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Daniil Trifonov, the 23-year-old Russian pianist lived up to his hype.

Review: Under guest conductor Asher Fisch, ASO ably performs Liszt, Rachmaninoff and Strauss

Daniil Trifonov, the 23-year-old Russian pianist lived up to his hype.
Daniil Trifonov, the 23-year-old Russian pianist, lived up to his hype.

On Thursday evening, the Atlanta Symphony Orchestra performed its first subscription concert of the 2015 calendar year, performing music by Franz Liszt, Sergei Rachmaninoff and Richard Strauss, led by guest conductor Asher Fisch and featuring pianist Daniil Trifonov as guest soloist. Trifonov made his ASO debut with this performance.

The Israeli-born Fisch became the principal conductor and artistic advisor of the West Australian Symphony Orchestra (WASO) last year, but American audiences might recognize his name from his seven-year post as principal guest conductor of the Seattle Opera, which he concluded by conducting the company’s Wagner Ring Cycle in summer of 2013. 

Fisch and the orchestra opened with Liszt’s third symphonic poem, “Les préludes,” its programmatic thread based upon the poem of the same name by Alphonse de Lamartine. Completed in 1854, it’s a piece that enjoyed a great deal of popularity during the composer’s lifetime. The first ASO performance was in 1957 under the baton of guest conductor Arthur Fiedler, the most recent in 2006 with Roberto Minczuk at the helm.

Guest conductor Asher Fisch. (Photo by Chris Gonz)
Guest conductor Asher Fisch. (Photo by Chris Gonz)

In Thursday’s performance, Fisch drew a warm, well-rounded sound from the orchestra without mushiness, and together found what felt like a good pace for the piece. It was a good 17-minute opener for the orchestra that artistically bode well for its new year and was a good setup for the Rachmaninoff that followed.

Russian pianist Daniil Trifonov, who turns 24 years old in March, has been a kind of wunderkind phenomenon, especially after winning first prizes at both the Tchaikovsky and Rubinstein competitions in 2011. Not all acclaimed new artists live up to the surrounding media buzz, but Trifonov has done so and demonstrated his talent well in this concert.

Trifonov played physically close to the keyboard, face almost on top of the keys, almost as if he were intent on becoming a hunchback by age 40. But his performance of Rachmaninoff’s popular “Rhapsody on a Theme of Paganini” was no less than brilliant, an exciting kind of forward momentum with dynamic detail, incisive when needed but astonishingly expressive in the work’s most intimately lyrical moments.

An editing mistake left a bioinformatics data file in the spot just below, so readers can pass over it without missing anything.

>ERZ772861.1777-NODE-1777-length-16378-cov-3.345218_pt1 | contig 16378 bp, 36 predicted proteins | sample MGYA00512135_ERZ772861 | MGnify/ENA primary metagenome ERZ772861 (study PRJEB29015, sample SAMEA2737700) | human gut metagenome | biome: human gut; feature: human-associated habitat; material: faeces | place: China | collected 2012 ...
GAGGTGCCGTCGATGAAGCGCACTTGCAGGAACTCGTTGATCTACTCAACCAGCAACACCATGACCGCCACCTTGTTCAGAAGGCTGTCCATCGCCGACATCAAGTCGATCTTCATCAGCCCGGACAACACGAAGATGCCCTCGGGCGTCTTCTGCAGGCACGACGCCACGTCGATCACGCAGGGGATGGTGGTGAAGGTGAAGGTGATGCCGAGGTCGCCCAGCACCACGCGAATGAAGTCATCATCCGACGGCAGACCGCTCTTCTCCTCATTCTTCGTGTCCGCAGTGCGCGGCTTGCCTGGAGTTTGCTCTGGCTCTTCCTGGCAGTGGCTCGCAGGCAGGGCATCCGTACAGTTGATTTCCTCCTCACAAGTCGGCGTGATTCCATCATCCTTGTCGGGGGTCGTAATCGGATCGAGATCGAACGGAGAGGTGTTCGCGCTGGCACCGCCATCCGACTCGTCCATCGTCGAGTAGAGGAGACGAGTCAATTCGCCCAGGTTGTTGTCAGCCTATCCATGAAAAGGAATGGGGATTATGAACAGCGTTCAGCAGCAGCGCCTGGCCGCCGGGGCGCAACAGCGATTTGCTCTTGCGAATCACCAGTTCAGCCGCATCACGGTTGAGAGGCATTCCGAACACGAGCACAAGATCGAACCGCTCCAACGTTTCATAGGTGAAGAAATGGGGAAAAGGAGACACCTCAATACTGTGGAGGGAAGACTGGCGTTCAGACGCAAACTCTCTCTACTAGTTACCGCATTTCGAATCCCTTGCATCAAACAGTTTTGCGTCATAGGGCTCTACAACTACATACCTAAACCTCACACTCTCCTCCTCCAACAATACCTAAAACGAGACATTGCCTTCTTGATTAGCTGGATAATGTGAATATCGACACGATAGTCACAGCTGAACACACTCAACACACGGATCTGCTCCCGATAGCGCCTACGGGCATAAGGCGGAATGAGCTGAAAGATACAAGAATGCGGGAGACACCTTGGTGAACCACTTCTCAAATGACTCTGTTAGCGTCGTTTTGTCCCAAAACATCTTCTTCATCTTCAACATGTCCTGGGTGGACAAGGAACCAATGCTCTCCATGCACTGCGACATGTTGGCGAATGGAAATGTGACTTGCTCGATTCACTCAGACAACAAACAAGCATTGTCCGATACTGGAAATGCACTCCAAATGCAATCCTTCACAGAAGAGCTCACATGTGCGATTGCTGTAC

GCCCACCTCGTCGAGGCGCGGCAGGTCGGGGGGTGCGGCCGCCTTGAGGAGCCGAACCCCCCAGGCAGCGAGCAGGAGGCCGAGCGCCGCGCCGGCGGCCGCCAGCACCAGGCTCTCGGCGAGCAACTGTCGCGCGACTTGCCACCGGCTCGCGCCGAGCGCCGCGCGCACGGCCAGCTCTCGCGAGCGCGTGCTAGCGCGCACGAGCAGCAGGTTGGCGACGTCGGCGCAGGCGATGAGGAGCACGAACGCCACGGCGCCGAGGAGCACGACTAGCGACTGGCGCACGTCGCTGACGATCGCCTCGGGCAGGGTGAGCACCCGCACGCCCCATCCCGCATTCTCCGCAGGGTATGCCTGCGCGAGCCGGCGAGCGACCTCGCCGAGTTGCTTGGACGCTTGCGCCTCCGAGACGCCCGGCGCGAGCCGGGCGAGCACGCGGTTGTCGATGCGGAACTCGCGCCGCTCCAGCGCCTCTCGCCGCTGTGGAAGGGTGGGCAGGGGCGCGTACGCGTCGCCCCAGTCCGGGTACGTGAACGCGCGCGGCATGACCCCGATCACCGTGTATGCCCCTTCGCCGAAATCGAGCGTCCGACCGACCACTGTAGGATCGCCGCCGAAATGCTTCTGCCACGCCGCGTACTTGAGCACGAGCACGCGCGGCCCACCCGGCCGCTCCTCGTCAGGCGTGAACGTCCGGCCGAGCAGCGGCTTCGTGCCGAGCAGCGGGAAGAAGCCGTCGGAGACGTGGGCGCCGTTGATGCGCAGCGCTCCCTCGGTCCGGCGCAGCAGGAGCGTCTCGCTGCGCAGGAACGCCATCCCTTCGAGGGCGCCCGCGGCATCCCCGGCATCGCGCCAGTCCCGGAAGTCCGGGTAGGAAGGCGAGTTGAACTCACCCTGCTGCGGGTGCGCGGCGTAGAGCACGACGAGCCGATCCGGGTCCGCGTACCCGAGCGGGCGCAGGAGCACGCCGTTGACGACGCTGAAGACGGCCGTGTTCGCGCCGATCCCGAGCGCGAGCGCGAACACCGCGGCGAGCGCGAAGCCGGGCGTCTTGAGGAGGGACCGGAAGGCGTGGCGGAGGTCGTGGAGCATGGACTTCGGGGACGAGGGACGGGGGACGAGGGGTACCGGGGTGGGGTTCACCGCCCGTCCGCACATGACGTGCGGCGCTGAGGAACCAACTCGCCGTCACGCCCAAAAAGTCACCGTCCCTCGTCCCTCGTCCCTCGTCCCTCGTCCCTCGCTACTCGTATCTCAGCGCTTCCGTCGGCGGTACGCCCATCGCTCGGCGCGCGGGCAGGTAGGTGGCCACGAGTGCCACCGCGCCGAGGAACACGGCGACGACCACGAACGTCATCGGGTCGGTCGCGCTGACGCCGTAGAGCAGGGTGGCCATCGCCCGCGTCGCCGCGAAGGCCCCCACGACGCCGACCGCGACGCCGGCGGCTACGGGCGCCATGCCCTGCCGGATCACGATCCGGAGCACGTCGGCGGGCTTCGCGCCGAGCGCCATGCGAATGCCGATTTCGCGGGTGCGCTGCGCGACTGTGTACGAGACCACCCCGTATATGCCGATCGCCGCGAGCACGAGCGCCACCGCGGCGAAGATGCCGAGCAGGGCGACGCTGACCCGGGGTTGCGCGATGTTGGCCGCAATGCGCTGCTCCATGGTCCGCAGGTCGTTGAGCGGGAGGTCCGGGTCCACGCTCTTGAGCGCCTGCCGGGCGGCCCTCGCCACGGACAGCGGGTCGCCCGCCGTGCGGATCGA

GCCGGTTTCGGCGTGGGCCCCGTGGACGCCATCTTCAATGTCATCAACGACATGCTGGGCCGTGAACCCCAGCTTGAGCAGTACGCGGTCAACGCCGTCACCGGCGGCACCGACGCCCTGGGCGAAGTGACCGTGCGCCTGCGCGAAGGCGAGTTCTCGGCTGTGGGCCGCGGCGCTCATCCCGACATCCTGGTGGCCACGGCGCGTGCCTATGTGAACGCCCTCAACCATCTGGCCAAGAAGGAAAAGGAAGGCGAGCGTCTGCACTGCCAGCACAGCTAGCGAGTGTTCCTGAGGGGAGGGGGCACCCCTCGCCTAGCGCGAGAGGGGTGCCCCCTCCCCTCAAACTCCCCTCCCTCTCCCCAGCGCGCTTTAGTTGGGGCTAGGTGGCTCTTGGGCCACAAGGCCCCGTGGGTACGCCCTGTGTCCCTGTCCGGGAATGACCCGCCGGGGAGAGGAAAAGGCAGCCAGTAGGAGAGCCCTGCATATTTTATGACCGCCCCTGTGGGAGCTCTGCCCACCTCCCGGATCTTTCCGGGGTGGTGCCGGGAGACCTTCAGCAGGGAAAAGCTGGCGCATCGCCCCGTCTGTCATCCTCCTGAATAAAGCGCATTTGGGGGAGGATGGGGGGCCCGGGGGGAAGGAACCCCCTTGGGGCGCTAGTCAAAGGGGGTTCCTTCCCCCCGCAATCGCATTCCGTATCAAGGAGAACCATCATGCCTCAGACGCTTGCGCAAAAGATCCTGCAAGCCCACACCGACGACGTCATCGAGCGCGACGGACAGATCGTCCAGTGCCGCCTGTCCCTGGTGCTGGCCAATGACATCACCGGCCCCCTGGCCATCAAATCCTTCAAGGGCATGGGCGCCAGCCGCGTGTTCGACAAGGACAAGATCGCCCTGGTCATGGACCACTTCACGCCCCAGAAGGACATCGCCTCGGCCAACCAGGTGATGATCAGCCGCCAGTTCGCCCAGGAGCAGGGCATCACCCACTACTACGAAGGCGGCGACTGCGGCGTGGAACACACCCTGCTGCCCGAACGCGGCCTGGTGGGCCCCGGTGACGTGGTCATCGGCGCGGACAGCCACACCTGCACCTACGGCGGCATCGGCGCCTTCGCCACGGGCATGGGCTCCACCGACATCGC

There seemed good communication between Trifonov and Fisch, though a few looks and nods were slightly more emphatic than others. The musical interaction and balance between soloist and orchestra was good and the “Rhapsody” proved the highlight of the evening.

Trifonov returned to the stage to play one of his signature encores, Rachmaninoff’s piano arrangement of the “Gavotte” from J.S. Bach’s Partita No. 3 for solo violin. The performance was delightfully playful, much more so than the more austere, more careful recorded performance of Trifonov playing it at the Rubinstein International Piano Master Competition in 2011, which can be heard on YouTube. Thursday’s encore performance for the ASO audience felt much more personal and free, though no less detailed, by any means.

For the concert’s second half, the audience got another orchestral tone poem, “Ein heldenleben” (“A Hero’s Life”) by Richard Strauss. The ASO’s last performance — with music director Robert Spano conducting — was in 2006. Compared to Liszt’s “Les préludes,” it is arguably the more popular tone poem, one that seems to crop up incessantly in public radio broadcasts.

But this performance was a bit uneven in that the first two sections, “The Hero” and “The Hero’s Adversaries,” felt both muddled and anxious, pushing the front end of tempo, not allowing the music much of any breathing space. That particular problem ceased in the third section, “The Hero’s Companion,” which featured extensive passages for solo violin, representing the complex-personality of the companion, performed beautifully by concertmaster David Coucheron.

That section, perhaps due to Coucheron, allowed the work to become poised for a better-centered, breathable and less-rushed pacing for the remaining three sections. In addition to Coucheron’s wonderful featured solo, kudos are also due to associate principal horn Susan Welty for her horn solo passages. Overall, however, the performance of the Strauss did not generate the excitement of the Rachmaninoff.

The ASO will perform a truncated “First Friday” performance, absent the Liszt, at 6:30 p.m. tonight, and a repeat of Thursday’s full-length program on Saturday at 7:30 p.m., both at Symphony Hall.